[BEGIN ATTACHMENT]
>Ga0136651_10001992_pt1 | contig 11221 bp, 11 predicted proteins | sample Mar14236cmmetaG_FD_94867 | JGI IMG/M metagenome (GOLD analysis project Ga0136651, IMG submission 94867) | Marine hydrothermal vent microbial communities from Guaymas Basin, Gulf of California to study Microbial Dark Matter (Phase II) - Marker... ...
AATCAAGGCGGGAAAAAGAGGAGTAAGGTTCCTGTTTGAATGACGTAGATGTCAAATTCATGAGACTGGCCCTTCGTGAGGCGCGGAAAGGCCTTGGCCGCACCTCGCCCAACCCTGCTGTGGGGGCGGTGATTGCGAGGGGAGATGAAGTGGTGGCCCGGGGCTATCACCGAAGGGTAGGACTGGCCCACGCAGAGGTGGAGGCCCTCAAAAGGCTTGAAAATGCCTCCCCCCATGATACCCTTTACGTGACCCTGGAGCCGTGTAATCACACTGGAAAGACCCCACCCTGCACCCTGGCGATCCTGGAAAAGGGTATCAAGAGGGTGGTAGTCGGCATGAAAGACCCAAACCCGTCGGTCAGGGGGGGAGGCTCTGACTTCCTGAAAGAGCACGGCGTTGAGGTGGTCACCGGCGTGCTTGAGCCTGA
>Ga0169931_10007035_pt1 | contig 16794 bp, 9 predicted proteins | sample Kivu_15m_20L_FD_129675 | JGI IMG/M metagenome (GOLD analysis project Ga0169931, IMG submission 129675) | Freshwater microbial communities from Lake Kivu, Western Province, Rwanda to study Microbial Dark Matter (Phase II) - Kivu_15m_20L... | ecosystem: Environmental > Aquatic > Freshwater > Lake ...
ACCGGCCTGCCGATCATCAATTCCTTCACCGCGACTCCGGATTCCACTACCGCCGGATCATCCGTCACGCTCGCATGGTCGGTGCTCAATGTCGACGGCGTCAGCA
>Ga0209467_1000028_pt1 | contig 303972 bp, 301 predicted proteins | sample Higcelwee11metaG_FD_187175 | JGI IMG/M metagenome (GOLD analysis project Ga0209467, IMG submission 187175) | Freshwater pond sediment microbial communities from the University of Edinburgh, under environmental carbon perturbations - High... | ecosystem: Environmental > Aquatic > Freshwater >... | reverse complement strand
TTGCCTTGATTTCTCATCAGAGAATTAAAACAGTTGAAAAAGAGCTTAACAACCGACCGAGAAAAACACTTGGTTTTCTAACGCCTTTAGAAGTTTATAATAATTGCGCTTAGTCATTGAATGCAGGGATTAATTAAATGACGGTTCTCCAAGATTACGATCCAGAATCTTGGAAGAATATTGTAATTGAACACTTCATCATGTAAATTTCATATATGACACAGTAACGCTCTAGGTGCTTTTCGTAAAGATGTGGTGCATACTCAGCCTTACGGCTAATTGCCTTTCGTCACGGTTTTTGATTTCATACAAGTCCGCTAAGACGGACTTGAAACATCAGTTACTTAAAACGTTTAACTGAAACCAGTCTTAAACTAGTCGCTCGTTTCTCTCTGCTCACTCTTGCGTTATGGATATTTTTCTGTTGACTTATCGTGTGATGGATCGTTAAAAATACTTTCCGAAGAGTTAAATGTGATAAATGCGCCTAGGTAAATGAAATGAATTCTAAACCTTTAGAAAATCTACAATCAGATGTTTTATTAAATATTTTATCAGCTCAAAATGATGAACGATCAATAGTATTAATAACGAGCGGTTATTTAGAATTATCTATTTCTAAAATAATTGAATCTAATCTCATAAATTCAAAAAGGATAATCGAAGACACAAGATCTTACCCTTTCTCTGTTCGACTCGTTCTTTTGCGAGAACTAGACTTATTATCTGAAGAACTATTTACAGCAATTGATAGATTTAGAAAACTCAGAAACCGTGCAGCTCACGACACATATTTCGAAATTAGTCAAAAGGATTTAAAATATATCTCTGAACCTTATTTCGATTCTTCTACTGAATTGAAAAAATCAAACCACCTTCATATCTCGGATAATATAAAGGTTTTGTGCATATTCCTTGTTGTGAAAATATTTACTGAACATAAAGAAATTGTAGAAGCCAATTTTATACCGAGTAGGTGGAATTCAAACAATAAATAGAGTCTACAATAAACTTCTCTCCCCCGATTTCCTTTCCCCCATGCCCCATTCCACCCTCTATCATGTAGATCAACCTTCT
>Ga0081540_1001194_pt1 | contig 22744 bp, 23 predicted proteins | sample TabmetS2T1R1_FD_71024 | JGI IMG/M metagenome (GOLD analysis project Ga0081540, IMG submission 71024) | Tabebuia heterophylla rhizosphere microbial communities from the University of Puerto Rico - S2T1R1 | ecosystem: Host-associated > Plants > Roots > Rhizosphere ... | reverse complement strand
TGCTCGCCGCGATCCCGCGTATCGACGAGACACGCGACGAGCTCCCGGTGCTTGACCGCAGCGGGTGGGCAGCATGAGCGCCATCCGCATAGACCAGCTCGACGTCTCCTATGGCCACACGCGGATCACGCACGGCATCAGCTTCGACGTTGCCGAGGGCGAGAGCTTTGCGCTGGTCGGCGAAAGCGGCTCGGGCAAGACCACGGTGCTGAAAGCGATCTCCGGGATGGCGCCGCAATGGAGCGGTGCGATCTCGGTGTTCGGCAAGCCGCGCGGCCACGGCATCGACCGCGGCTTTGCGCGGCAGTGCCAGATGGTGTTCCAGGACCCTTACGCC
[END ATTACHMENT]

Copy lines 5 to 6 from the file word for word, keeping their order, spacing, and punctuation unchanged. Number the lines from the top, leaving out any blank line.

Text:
>Ga0209467_1000028_pt1 | contig 303972 bp, 301 predicted proteins | sample Higcelwee11metaG_FD_187175 | JGI IMG/M metagenome (GOLD analysis project Ga0209467, IMG submission 187175) | Freshwater pond sediment microbial communities from the University of Edinburgh, under environmental carbon perturbations - High... | ecosystem: Environmental > Aquatic > Freshwater >... | reverse complement strand
TTGCCTTGATTTCTCATCAGAGAATTAAAACAGTTGAAAAAGAGCTTAACAACCGACCGAGAAAAACACTTGGTTTTCTAACGCCTTTAGAAGTTTATAATAATTGCGCTTAGTCATTGAATGCAGGGATTAATTAAATGACGGTTCTCCAAGATTACGATCCAGAATCTTGGAAGAATATTGTAATTGAACACTTCATCATGTAAATTTCATATATGACACAGTAACGCTCTAGGTGCTTTTCGTAAAGATGTGGTGCATACTCAGCCTTACGGCTAATTGCCTTTCGTCACGGTTTTTGATTTCATACAAGTCCGCTAAGACGGACTTGAAACATCAGTTACTTAAAACGTTTAACTGAAACCAGTCTTAAACTAGTCGCTCGTTTCTCTCTGCTCACTCTTGCGTTATGGATATTTTTCTGTTGACTTATCGTGTGATGGATCGTTAAAAATACTTTCCGAAGAGTTAAATGTGATAAATGCGCCTAGGTAAATGAAATGAATTCTAAACCTTTAGAAAATCTACAATCAGATGTTTTATTAAATATTTTATCAGCTCAAAATGATGAACGATCAATAGTATTAATAACGAGCGGTTATTTAGAATTATCTATTTCTAAAATAATTGAATCTAATCTCATAAATTCAAAAAGGATAATCGAAGACACAAGATCTTACCCTTTCTCTGTTCGACTCGTTCTTTTGCGAGAACTAGACTTATTATCTGAAGAACTATTTACAGCAATTGATAGATTTAGAAAACTCAGAAACCGTGCAGCTCACGACACATATTTCGAAATTAGTCAAAAGGATTTAAAATATATCTCTGAACCTTATTTCGATTCTTCTACTGAATTGAAAAAATCAAACCACCTTCATATCTCGGATAATATAAAGGTTTTGTGCATATTCCTTGTTGTGAAAATATTTACTGAACATAAAGAAATTGTAGAAGCCAATTTTATACCGAGTAGGTGGAATTCAAACAATAAATAGAGTCTACAATAAACTTCTCTCCCCCGATTTCCTTTCCCCCATGCCCCATTCCACCCTCTATCATGTAGATCAACCTTCT